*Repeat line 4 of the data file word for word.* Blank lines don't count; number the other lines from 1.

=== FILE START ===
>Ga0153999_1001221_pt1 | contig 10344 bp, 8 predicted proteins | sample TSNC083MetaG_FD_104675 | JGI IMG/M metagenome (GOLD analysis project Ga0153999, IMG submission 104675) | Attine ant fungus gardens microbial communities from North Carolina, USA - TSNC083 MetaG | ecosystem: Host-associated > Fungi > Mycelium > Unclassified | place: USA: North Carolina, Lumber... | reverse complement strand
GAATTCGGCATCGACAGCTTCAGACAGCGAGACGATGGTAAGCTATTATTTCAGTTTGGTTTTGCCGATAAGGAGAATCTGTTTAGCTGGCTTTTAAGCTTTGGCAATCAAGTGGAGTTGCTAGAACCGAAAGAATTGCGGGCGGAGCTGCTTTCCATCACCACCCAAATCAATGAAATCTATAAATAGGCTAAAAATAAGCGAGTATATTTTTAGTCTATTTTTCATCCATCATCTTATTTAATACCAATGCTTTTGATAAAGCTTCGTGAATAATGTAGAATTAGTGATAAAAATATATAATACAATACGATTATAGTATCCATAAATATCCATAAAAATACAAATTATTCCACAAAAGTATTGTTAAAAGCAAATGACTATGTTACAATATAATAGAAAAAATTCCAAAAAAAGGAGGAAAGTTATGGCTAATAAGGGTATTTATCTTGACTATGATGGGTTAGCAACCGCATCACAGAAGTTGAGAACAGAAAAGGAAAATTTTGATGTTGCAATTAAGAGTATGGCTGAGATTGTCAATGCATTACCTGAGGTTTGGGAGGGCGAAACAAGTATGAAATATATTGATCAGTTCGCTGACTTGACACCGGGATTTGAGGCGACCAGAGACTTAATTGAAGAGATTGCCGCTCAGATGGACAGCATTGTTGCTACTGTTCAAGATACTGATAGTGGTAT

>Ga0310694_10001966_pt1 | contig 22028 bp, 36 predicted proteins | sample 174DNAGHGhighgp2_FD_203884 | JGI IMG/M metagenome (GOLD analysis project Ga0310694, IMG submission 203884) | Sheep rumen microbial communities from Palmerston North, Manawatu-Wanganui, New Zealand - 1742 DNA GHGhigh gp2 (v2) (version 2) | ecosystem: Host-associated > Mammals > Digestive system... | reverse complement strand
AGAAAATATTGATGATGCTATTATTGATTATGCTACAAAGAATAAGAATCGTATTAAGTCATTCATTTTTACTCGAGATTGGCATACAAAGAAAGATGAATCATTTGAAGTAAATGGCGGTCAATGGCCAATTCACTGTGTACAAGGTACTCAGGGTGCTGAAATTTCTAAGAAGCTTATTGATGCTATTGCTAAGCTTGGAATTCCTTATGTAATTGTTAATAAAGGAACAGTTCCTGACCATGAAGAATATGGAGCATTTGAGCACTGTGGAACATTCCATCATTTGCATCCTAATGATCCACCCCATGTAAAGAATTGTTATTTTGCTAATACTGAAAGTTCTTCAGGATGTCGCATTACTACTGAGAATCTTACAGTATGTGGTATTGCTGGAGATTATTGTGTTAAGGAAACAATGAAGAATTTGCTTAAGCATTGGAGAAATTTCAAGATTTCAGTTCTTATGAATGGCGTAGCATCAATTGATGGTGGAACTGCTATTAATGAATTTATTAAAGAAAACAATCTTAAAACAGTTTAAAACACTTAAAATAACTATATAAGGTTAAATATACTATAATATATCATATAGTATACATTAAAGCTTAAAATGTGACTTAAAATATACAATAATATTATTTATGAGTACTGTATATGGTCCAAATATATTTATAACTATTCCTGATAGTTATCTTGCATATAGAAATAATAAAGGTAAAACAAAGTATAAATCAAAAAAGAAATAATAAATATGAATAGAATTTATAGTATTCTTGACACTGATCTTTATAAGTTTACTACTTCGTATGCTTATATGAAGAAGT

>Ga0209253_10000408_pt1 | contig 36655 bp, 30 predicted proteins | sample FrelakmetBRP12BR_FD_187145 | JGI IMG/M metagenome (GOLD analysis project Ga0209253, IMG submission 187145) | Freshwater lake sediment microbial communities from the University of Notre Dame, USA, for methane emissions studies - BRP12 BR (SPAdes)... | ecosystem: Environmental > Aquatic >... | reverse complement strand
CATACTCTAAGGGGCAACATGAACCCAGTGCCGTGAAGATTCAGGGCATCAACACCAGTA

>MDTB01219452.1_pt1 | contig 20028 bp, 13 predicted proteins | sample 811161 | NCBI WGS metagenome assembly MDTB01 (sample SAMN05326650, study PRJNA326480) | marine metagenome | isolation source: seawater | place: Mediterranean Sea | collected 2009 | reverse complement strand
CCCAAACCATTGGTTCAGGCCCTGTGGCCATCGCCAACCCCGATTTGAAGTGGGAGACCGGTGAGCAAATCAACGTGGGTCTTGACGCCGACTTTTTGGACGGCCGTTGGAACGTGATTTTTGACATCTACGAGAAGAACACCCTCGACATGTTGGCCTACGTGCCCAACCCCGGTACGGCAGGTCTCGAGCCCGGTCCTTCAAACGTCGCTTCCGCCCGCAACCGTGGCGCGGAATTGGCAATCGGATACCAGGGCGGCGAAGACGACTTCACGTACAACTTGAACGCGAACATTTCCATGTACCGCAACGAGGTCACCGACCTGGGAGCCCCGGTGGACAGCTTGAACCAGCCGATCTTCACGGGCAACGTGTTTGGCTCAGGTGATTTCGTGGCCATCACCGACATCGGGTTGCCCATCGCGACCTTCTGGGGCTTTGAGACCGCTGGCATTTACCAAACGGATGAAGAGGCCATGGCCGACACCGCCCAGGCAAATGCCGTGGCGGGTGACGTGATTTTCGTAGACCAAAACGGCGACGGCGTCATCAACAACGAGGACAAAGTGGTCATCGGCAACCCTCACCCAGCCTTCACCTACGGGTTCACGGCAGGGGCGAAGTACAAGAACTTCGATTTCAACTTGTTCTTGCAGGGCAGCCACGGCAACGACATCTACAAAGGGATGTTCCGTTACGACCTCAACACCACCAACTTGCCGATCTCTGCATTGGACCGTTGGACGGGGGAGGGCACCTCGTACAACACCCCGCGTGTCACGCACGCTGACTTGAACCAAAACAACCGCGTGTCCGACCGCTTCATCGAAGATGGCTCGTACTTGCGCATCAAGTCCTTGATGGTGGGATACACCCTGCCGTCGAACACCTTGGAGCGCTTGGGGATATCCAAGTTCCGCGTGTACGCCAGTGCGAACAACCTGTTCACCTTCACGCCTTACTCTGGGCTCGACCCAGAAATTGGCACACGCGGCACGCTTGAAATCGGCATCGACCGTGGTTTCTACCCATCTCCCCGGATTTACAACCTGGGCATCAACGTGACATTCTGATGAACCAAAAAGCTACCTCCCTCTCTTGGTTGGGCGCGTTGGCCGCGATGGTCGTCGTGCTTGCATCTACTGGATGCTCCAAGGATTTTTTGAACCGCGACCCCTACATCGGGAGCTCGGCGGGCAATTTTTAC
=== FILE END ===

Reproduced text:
AGAAAATATTGATGATGCTATTATTGATTATGCTACAAAGAATAAGAATCGTATTAAGTCATTCATTTTTACTCGAGATTGGCATACAAAGAAAGATGAATCATTTGAAGTAAATGGCGGTCAATGGCCAATTCACTGTGTACAAGGTACTCAGGGTGCTGAAATTTCTAAGAAGCTTATTGATGCTATTGCTAAGCTTGGAATTCCTTATGTAATTGTTAATAAAGGAACAGTTCCTGACCATGAAGAATATGGAGCATTTGAGCACTGTGGAACATTCCATCATTTGCATCCTAATGATCCACCCCATGTAAAGAATTGTTATTTTGCTAATACTGAAAGTTCTTCAGGATGTCGCATTACTACTGAGAATCTTACAGTATGTGGTATTGCTGGAGATTATTGTGTTAAGGAAACAATGAAGAATTTGCTTAAGCATTGGAGAAATTTCAAGATTTCAGTTCTTATGAATGGCGTAGCATCAATTGATGGTGGAACTGCTATTAATGAATTTATTAAAGAAAACAATCTTAAAACAGTTTAAAACACTTAAAATAACTATATAAGGTTAAATATACTATAATATATCATATAGTATACATTAAAGCTTAAAATGTGACTTAAAATATACAATAATATTATTTATGAGTACTGTATATGGTCCAAATATATTTATAACTATTCCTGATAGTTATCTTGCATATAGAAATAATAAAGGTAAAACAAAGTATAAATCAAAAAAGAAATAATAAATATGAATAGAATTTATAGTATTCTTGACACTGATCTTTATAAGTTTACTACTTCGTATGCTTATATGAAGAAGT